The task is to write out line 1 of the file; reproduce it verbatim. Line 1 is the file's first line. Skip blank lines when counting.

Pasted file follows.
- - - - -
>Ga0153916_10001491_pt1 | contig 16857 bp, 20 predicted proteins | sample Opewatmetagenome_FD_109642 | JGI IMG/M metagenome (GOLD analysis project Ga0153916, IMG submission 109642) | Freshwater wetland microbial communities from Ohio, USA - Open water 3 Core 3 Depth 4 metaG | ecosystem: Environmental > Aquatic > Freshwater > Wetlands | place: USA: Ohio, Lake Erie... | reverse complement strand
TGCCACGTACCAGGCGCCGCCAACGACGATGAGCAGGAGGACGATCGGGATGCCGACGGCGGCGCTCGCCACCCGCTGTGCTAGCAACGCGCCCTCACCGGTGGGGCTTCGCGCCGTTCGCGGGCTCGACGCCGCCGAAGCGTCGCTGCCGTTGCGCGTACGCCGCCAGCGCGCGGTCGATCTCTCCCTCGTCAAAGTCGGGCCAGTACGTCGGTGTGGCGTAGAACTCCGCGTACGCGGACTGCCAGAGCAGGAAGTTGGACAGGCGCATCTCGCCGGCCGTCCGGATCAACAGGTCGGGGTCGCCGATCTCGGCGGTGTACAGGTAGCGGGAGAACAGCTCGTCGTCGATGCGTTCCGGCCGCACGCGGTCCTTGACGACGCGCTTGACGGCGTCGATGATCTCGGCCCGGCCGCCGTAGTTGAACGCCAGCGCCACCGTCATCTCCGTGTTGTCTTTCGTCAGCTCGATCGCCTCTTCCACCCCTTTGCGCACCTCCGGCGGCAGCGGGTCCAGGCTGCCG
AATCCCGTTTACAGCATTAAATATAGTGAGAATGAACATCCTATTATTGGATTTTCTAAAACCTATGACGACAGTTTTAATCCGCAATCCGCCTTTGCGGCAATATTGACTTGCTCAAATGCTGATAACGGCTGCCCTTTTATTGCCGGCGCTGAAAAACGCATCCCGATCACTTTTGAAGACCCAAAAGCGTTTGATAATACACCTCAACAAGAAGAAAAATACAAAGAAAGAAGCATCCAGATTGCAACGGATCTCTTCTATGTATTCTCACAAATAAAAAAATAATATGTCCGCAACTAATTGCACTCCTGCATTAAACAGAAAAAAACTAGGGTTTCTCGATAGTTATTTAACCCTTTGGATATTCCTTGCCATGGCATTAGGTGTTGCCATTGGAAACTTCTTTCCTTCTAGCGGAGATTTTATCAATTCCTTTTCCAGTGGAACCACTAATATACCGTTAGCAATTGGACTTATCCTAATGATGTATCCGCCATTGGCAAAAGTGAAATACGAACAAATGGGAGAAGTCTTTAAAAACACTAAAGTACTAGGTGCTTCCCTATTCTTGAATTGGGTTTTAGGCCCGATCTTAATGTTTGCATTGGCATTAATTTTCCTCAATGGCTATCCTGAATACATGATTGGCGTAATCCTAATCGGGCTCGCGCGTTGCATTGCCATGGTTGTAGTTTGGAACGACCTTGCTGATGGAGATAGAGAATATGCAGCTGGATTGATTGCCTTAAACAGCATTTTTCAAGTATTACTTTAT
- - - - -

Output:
>Ga0153916_10001491_pt1 | contig 16857 bp, 20 predicted proteins | sample Opewatmetagenome_FD_109642 | JGI IMG/M metagenome (GOLD analysis project Ga0153916, IMG submission 109642) | Freshwater wetland microbial communities from Ohio, USA - Open water 3 Core 3 Depth 4 metaG | ecosystem: Environmental > Aquatic > Freshwater > Wetlands | place: USA: Ohio, Lake Erie... | reverse complement strand